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Slanted #21 – Interview

Ingo Graf � P 280

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Chico plays piano in a havana club Chico & Rita in a havana club

FERNANDO TRUEBA & JAVIER MARISCAL A FILM BY

Slanted #21 – Essay

Wolfgang Wick � P 280

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Chico & Rita at piano, Chico’s apartment Village Vanguard, New York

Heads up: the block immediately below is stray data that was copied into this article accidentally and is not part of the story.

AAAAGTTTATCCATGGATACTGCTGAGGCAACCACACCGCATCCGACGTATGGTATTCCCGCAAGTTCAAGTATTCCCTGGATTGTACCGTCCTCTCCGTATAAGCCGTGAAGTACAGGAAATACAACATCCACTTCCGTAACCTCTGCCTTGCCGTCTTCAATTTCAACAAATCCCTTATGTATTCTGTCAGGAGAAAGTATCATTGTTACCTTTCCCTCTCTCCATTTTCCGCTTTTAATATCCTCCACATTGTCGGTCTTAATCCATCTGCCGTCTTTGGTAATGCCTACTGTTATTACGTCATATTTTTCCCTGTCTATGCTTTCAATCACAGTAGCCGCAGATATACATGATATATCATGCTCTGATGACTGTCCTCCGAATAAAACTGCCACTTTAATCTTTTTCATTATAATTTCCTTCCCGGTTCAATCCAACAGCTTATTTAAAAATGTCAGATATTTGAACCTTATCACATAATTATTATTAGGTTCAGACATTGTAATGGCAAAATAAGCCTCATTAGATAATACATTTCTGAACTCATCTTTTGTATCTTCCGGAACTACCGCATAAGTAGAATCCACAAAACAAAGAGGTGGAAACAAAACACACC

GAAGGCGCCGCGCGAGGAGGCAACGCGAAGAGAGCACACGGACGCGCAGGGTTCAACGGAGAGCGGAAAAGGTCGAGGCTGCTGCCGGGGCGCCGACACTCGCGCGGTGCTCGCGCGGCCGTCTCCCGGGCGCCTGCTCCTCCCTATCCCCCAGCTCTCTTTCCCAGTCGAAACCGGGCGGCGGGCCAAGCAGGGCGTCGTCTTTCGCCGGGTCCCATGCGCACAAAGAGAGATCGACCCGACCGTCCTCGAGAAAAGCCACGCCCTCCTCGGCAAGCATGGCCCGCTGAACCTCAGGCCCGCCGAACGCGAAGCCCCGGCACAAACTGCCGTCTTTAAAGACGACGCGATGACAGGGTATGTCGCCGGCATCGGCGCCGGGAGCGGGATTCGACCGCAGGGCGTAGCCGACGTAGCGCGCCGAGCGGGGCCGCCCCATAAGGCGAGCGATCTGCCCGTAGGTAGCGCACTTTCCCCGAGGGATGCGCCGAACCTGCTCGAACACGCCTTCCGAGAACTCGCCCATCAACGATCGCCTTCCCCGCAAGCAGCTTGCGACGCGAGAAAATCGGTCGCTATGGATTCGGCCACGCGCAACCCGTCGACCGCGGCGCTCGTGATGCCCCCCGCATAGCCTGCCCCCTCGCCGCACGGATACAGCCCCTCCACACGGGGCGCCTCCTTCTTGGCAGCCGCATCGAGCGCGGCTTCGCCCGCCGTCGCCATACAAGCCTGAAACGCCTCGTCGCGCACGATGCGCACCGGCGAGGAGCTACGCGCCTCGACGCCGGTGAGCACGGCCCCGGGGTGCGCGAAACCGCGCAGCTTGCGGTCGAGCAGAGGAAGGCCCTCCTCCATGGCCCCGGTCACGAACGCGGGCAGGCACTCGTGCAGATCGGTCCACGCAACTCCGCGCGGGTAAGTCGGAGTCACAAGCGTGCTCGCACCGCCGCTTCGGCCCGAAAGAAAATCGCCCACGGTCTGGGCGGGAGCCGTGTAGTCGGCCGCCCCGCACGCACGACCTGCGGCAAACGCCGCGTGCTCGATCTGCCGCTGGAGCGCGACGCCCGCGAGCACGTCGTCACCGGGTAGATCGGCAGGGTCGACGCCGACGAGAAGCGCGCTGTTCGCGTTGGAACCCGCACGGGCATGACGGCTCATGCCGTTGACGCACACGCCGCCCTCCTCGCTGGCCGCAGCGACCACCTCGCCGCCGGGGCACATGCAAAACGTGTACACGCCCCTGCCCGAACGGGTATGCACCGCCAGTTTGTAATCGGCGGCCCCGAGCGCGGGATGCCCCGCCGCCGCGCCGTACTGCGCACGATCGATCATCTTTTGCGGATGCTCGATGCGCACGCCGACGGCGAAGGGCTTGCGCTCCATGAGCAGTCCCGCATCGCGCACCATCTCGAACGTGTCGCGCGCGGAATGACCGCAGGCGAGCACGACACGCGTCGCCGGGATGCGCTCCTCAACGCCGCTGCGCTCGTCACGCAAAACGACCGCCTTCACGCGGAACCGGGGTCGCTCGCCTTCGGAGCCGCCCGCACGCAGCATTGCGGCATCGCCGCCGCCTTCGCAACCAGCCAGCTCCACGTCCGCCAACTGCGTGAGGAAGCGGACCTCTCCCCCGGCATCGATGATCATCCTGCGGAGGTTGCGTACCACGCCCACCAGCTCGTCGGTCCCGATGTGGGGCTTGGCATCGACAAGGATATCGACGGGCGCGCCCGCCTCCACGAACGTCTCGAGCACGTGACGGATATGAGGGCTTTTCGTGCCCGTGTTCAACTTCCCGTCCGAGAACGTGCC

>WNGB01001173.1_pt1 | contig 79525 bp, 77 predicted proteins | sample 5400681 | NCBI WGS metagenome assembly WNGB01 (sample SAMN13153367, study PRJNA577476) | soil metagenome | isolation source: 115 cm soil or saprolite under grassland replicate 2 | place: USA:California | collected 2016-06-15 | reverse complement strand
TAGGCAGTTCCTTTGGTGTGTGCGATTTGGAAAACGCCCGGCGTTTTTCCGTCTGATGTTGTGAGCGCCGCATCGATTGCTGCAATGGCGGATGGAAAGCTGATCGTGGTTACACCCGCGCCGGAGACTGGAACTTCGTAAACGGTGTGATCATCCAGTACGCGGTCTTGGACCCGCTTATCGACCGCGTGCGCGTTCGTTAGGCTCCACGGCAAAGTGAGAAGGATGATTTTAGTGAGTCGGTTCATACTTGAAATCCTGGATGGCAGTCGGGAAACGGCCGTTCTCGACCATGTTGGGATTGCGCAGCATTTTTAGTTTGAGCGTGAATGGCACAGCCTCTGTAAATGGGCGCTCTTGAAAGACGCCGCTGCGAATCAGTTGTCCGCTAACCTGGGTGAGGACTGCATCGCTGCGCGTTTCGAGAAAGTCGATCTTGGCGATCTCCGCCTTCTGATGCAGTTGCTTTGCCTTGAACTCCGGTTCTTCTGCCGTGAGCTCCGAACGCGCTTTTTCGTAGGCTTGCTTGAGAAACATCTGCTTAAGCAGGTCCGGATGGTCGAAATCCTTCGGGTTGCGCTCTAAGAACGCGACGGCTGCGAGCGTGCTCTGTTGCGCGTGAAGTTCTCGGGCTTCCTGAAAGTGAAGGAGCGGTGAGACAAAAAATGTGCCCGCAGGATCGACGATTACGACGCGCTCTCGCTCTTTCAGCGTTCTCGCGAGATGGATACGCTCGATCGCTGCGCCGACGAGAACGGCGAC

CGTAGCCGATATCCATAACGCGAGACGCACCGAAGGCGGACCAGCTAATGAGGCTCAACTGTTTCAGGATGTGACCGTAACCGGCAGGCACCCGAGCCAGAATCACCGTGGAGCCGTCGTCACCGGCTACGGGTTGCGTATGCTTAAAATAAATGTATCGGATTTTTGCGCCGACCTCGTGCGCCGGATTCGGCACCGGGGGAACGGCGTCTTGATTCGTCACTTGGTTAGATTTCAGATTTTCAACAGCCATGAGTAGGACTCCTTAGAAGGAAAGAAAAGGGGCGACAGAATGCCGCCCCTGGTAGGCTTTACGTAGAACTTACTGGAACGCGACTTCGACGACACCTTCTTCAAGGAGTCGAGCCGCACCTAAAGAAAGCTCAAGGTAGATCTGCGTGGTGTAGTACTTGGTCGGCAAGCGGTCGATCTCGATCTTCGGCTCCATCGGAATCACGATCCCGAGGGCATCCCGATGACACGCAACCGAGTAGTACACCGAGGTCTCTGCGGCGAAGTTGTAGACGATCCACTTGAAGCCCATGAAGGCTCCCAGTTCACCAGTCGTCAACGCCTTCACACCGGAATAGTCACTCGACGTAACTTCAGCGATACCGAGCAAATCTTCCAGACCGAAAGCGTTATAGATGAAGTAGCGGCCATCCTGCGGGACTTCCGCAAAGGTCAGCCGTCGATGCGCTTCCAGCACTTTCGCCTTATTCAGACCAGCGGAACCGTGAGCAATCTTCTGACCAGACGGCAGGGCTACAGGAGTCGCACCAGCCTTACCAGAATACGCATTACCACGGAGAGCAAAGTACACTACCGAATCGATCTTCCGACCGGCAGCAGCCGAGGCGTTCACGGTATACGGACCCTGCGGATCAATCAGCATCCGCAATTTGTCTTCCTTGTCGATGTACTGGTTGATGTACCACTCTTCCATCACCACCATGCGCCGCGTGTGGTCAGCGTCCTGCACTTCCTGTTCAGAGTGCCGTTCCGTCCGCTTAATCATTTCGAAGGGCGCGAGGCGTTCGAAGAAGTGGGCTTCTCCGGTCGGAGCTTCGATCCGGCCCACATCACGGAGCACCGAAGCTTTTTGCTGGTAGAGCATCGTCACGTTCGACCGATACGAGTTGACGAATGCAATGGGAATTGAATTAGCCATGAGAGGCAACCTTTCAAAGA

Chico & Rita is a film by Fernando Trueba and Javier Mariscal with beautiful music and artistic appearance. Wolfgang Wick designed the printed matters for KOOL Filmdistribution and so got in touch with the artists to get an insight view into this fabulous project.

Slanted #21 – Essay

Wolfgang Wick � P 280

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Chico & Rita and

Wolfgang Wick

The Caballeros